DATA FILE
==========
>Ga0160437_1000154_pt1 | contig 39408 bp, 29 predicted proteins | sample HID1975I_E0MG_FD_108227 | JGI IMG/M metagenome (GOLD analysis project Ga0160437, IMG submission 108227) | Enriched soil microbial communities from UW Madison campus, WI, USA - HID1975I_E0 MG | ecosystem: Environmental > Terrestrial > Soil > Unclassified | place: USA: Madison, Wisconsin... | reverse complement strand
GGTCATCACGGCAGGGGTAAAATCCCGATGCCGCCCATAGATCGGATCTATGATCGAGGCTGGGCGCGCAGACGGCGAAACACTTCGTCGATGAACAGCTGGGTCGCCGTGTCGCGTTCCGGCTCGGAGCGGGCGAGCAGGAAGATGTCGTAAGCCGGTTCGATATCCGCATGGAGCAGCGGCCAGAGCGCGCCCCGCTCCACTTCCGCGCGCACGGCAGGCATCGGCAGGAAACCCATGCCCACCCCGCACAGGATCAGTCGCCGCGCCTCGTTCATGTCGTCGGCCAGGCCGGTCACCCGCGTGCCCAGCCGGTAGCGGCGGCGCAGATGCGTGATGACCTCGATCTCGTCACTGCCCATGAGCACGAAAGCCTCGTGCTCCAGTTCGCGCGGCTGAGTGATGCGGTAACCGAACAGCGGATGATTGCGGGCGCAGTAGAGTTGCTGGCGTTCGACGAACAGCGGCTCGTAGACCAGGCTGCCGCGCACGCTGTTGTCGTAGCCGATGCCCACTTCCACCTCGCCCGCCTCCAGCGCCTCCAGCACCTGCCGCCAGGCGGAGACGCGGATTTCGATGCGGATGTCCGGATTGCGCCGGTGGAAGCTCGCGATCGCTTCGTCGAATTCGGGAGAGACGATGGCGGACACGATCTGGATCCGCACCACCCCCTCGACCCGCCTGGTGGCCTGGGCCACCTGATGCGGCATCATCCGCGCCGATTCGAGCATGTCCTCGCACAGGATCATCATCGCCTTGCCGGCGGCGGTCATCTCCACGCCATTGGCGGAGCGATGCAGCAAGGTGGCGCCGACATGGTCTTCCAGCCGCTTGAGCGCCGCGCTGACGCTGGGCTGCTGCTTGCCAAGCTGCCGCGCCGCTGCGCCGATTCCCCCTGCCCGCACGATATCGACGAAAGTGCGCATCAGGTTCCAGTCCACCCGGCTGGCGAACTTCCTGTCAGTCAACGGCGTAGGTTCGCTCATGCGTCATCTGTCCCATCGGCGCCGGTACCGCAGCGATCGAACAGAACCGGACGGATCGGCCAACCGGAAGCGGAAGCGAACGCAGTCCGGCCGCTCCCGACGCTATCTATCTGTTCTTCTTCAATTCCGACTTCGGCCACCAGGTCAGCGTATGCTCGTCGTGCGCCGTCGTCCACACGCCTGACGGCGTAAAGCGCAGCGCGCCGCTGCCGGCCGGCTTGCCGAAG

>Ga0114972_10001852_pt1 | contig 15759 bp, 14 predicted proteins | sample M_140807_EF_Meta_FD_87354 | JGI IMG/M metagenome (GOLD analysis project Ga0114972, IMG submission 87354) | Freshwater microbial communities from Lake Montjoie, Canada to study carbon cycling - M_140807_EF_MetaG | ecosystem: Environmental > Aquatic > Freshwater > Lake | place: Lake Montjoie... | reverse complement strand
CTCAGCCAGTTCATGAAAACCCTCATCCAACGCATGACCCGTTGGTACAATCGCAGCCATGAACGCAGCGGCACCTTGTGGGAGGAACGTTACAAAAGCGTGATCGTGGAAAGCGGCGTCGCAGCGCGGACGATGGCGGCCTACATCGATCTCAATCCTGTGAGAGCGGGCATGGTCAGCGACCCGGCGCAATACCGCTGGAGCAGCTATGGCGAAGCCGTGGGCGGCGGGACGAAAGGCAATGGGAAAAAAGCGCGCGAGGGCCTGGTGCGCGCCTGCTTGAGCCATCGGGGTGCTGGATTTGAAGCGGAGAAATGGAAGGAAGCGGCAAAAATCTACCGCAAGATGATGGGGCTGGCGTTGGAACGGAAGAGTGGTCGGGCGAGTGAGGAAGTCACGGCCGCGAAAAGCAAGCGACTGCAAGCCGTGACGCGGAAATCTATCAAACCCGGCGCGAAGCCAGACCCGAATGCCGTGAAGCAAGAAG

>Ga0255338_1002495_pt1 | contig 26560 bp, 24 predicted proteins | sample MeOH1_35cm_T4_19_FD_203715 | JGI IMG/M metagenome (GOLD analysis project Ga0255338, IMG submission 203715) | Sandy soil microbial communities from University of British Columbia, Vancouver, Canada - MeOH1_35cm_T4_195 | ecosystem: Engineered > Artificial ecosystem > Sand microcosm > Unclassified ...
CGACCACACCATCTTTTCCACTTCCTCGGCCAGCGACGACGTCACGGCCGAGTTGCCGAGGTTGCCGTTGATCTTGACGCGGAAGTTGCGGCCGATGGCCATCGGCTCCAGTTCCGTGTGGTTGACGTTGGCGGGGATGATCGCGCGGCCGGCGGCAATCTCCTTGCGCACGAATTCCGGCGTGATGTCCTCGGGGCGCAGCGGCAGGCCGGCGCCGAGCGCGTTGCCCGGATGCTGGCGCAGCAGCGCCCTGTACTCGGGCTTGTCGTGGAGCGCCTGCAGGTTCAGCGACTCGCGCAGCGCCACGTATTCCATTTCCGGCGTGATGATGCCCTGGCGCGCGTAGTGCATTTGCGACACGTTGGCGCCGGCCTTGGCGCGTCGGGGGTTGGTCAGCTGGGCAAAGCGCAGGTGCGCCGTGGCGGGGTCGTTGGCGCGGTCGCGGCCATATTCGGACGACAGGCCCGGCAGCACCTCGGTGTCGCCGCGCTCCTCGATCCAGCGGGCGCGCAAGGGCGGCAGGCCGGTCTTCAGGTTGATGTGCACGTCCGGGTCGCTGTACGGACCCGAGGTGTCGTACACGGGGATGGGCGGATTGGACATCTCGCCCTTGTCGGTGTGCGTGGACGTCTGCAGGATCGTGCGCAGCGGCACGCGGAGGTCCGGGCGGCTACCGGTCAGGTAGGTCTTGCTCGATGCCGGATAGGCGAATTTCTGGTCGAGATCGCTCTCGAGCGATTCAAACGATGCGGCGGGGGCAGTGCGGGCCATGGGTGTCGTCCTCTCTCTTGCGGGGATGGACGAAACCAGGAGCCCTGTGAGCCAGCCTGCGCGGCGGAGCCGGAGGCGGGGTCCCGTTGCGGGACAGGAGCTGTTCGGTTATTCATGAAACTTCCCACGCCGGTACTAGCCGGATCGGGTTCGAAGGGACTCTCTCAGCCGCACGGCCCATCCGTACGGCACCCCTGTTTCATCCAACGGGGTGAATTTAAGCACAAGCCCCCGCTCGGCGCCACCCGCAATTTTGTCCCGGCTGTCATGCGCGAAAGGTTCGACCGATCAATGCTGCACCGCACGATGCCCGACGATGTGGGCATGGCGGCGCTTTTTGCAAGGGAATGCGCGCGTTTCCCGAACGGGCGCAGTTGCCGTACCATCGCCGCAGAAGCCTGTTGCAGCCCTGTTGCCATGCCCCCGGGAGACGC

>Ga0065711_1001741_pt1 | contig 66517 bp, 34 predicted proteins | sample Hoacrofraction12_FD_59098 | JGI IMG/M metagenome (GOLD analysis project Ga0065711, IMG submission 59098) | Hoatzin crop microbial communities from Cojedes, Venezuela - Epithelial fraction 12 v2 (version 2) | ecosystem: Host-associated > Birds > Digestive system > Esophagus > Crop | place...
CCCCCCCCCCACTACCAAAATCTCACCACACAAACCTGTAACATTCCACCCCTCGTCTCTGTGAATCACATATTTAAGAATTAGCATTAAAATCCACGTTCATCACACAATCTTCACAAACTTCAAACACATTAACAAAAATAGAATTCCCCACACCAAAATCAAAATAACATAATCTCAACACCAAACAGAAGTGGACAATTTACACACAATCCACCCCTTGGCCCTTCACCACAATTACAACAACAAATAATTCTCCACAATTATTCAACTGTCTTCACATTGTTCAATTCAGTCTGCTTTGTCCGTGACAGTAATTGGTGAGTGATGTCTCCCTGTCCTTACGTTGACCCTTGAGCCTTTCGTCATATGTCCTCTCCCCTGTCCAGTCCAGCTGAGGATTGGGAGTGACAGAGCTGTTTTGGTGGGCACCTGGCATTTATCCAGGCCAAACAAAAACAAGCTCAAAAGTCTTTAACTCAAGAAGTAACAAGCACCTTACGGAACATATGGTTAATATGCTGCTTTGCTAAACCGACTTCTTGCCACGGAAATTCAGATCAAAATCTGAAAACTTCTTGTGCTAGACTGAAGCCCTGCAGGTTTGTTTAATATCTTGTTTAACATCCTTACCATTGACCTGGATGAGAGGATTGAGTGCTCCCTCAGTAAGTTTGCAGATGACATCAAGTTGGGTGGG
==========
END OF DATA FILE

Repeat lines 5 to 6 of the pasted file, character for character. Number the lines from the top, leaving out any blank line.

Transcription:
>Ga0255338_1002495_pt1 | contig 26560 bp, 24 predicted proteins | sample MeOH1_35cm_T4_19_FD_203715 | JGI IMG/M metagenome (GOLD analysis project Ga0255338, IMG submission 203715) | Sandy soil microbial communities from University of British Columbia, Vancouver, Canada - MeOH1_35cm_T4_195 | ecosystem: Engineered > Artificial ecosystem > Sand microcosm > Unclassified ...
CGACCACACCATCTTTTCCACTTCCTCGGCCAGCGACGACGTCACGGCCGAGTTGCCGAGGTTGCCGTTGATCTTGACGCGGAAGTTGCGGCCGATGGCCATCGGCTCCAGTTCCGTGTGGTTGACGTTGGCGGGGATGATCGCGCGGCCGGCGGCAATCTCCTTGCGCACGAATTCCGGCGTGATGTCCTCGGGGCGCAGCGGCAGGCCGGCGCCGAGCGCGTTGCCCGGATGCTGGCGCAGCAGCGCCCTGTACTCGGGCTTGTCGTGGAGCGCCTGCAGGTTCAGCGACTCGCGCAGCGCCACGTATTCCATTTCCGGCGTGATGATGCCCTGGCGCGCGTAGTGCATTTGCGACACGTTGGCGCCGGCCTTGGCGCGTCGGGGGTTGGTCAGCTGGGCAAAGCGCAGGTGCGCCGTGGCGGGGTCGTTGGCGCGGTCGCGGCCATATTCGGACGACAGGCCCGGCAGCACCTCGGTGTCGCCGCGCTCCTCGATCCAGCGGGCGCGCAAGGGCGGCAGGCCGGTCTTCAGGTTGATGTGCACGTCCGGGTCGCTGTACGGACCCGAGGTGTCGTACACGGGGATGGGCGGATTGGACATCTCGCCCTTGTCGGTGTGCGTGGACGTCTGCAGGATCGTGCGCAGCGGCACGCGGAGGTCCGGGCGGCTACCGGTCAGGTAGGTCTTGCTCGATGCCGGATAGGCGAATTTCTGGTCGAGATCGCTCTCGAGCGATTCAAACGATGCGGCGGGGGCAGTGCGGGCCATGGGTGTCGTCCTCTCTCTTGCGGGGATGGACGAAACCAGGAGCCCTGTGAGCCAGCCTGCGCGGCGGAGCCGGAGGCGGGGTCCCGTTGCGGGACAGGAGCTGTTCGGTTATTCATGAAACTTCCCACGCCGGTACTAGCCGGATCGGGTTCGAAGGGACTCTCTCAGCCGCACGGCCCATCCGTACGGCACCCCTGTTTCATCCAACGGGGTGAATTTAAGCACAAGCCCCCGCTCGGCGCCACCCGCAATTTTGTCCCGGCTGTCATGCGCGAAAGGTTCGACCGATCAATGCTGCACCGCACGATGCCCGACGATGTGGGCATGGCGGCGCTTTTTGCAAGGGAATGCGCGCGTTTCCCGAACGGGCGCAGTTGCCGTACCATCGCCGCAGAAGCCTGTTGCAGCCCTGTTGCCATGCCCCCGGGAGACGC